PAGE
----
Sourced by Yeo Yam Hwee

Friends, I was sent this story and hope you all take the time out to read it and reflect over the moral.

Two men, both seriously ill, occupied the same hospital room. One man was allowed to sit up in his bed for an hour each afternoon to help drain the fluid from his lungs. His bed was next to the room’s only window. The other man had to spend all his time flat on his back. The men talked for hours on end. They spoke of their wives and families, their homes, their jobs, their involvement in the military service, where they had been on vacation. Every afternoon when the man in the bed by the window could sit up, he would pass the time by describing to his roommate all the things he could see outside the window. The man in the other bed began to live for those one-hour periods where his world would be broadened and enlivened by all the activity and colour of the world outside. The window overlooked a park with a lovely lake.

Ducks and swans played on the water while children sailed their model boats. Young lovers walked arm in arm amidst flowers of every colour of the rainbow. Grand old trees graced the landscape, and a fine view of the city skyline could be seen in the distance. As the man by the window described all this in exquisite detail, the man on the other side of the room would close his eyes and imagine the picturesque scene.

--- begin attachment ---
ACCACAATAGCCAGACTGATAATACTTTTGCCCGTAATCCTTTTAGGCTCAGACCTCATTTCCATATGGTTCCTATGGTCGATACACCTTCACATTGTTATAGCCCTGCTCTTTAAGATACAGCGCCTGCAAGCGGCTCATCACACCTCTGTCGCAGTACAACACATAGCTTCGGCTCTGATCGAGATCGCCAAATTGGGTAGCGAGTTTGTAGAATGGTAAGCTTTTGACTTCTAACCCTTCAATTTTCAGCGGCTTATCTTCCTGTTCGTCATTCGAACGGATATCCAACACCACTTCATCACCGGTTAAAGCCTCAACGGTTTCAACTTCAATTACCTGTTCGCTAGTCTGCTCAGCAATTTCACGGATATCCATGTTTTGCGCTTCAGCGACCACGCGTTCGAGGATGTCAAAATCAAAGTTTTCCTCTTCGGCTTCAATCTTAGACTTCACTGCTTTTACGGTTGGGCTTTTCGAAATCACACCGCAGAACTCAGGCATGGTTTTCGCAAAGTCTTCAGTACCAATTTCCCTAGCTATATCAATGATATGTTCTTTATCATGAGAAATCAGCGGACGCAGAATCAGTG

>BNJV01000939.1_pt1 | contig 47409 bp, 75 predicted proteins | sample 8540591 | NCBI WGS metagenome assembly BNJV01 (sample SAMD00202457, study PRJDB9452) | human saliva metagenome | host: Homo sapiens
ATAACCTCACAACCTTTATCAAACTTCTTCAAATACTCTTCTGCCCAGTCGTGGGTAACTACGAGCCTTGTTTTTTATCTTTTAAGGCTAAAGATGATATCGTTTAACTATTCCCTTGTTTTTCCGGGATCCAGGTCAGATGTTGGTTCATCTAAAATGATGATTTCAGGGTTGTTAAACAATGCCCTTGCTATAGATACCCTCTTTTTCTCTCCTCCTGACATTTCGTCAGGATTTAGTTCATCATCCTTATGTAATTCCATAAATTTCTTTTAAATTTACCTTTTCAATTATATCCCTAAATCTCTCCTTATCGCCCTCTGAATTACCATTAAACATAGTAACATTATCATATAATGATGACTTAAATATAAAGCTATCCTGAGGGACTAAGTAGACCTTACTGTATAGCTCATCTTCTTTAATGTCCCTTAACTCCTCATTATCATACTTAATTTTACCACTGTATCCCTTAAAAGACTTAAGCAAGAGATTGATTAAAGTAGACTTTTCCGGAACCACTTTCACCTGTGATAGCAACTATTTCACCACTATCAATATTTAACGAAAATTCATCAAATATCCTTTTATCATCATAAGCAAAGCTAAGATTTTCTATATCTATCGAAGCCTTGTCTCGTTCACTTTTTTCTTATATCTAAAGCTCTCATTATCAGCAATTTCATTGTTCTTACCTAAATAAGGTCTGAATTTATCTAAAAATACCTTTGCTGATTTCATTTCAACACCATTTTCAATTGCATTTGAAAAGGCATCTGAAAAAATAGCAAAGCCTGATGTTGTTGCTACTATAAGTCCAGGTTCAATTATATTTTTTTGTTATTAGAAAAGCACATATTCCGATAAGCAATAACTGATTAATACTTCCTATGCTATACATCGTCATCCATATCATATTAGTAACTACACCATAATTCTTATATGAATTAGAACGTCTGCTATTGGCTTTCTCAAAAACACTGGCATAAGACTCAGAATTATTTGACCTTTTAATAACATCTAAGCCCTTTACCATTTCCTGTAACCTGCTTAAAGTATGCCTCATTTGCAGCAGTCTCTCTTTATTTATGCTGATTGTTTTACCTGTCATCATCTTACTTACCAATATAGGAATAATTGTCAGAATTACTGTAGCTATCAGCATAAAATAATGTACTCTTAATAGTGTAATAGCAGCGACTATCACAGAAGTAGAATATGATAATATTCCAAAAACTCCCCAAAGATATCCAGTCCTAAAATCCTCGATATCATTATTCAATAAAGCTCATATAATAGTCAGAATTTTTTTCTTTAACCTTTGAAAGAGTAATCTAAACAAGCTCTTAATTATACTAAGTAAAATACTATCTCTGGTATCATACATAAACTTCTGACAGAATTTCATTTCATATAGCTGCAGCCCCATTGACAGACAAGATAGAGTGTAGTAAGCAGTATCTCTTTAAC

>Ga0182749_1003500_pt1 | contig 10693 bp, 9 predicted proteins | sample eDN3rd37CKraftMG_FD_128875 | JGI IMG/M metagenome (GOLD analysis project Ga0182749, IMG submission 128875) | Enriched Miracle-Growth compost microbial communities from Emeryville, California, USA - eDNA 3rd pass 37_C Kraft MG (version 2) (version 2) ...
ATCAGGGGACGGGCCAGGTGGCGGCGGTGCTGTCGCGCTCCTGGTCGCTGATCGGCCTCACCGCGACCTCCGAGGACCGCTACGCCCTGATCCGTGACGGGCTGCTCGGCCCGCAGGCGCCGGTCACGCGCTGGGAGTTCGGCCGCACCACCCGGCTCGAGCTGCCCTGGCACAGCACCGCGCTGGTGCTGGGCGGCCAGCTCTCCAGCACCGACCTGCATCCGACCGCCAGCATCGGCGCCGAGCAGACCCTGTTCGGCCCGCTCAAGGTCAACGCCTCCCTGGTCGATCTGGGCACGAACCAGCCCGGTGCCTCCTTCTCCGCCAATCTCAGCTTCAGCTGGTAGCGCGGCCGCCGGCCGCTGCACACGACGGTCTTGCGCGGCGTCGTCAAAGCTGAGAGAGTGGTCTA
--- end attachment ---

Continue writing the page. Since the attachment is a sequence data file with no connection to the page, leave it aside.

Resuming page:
One warm afternoon the man by the window described a parade passing by. Although the other man could not hear the band – he could see it in his mind’s eye as the gentleman by the window portrayed it with descriptive words. Then unexpectedly, a sinister thought entered his mind. Why should the other man alone experience all the pleasures of seeing everything while he himself never got to see anything? It did not seem fair. At first thought the man felt ashamed. But as the days passed and he missed seeing more sights, his envy eroded into resentment and soon turned him sour. He began to brood and he found himself unable to sleep. He should be by that window – that thought, and only that thought now controlled his life.